AN IRISHMAN who helped to save a London mother-of-four’s life has been commended for his actions.
Medicine student John Reidy, 27, from Ashbourne in Co. Meath, performed CPR on Francita Farrell - who had collapsed on the street - for six minutes until an emergency response team arrived.
Thanks to Mr Reidy’s quick-thinking actions, and the work of paramedics who attended the scene, the 32-year-old suffered no brain damage despite a lack of oxygen being pumped to her brain during the cardiac arrest.
“I had never done CPR in a real-life situation before, but I guess I just switched into autopilot mode at that point and took over doing the chest compressions straight away,” the Queen Mary University of London student revealed.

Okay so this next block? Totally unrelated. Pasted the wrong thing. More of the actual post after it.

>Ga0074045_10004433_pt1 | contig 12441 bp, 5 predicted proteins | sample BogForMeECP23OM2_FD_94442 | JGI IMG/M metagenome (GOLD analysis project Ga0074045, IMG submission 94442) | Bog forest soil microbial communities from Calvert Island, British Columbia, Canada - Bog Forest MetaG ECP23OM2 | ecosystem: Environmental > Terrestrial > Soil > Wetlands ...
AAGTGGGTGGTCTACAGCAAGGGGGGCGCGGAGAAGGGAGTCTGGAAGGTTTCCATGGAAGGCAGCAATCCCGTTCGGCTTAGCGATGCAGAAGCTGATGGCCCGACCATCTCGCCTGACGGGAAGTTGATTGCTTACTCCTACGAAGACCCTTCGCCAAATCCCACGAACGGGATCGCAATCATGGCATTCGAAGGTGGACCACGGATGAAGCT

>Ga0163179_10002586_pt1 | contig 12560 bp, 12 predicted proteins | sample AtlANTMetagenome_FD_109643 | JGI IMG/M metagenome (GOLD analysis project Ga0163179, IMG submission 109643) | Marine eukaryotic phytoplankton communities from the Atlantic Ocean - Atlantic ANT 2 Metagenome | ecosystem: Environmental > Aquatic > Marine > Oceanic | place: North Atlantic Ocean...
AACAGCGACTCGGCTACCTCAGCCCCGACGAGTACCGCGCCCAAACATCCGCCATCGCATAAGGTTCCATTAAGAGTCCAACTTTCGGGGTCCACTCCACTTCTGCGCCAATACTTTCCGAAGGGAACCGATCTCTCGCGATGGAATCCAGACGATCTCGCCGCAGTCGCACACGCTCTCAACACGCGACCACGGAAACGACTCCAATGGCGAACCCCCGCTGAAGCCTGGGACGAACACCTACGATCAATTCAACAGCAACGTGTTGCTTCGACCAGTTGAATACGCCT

“There was no time to waste, and all I could think about was that I had to focus 110 per cent on doing good CPR because this person’s life depended on it.”
Mr Reidy's efforts have been commended by both London’s Air Ambulance and the Barts Health NHS Trust, who claim they saved the woman’s life.
His heroic moment was featured on BBC 2’s An Hour to Save Your Life last night (June 16).
Dr Gareth Davies, London’s Air Ambulance medical director and consultant in emergency medicine at Barts Health NHS Trust, said: “Un-witnessed cardiac arrest has one of the poorest survival rates. The facts would have been unclear but John immediately committed to giving Francita good quality CPR.”
“Quite simply, this saved Francita’s life,” he added.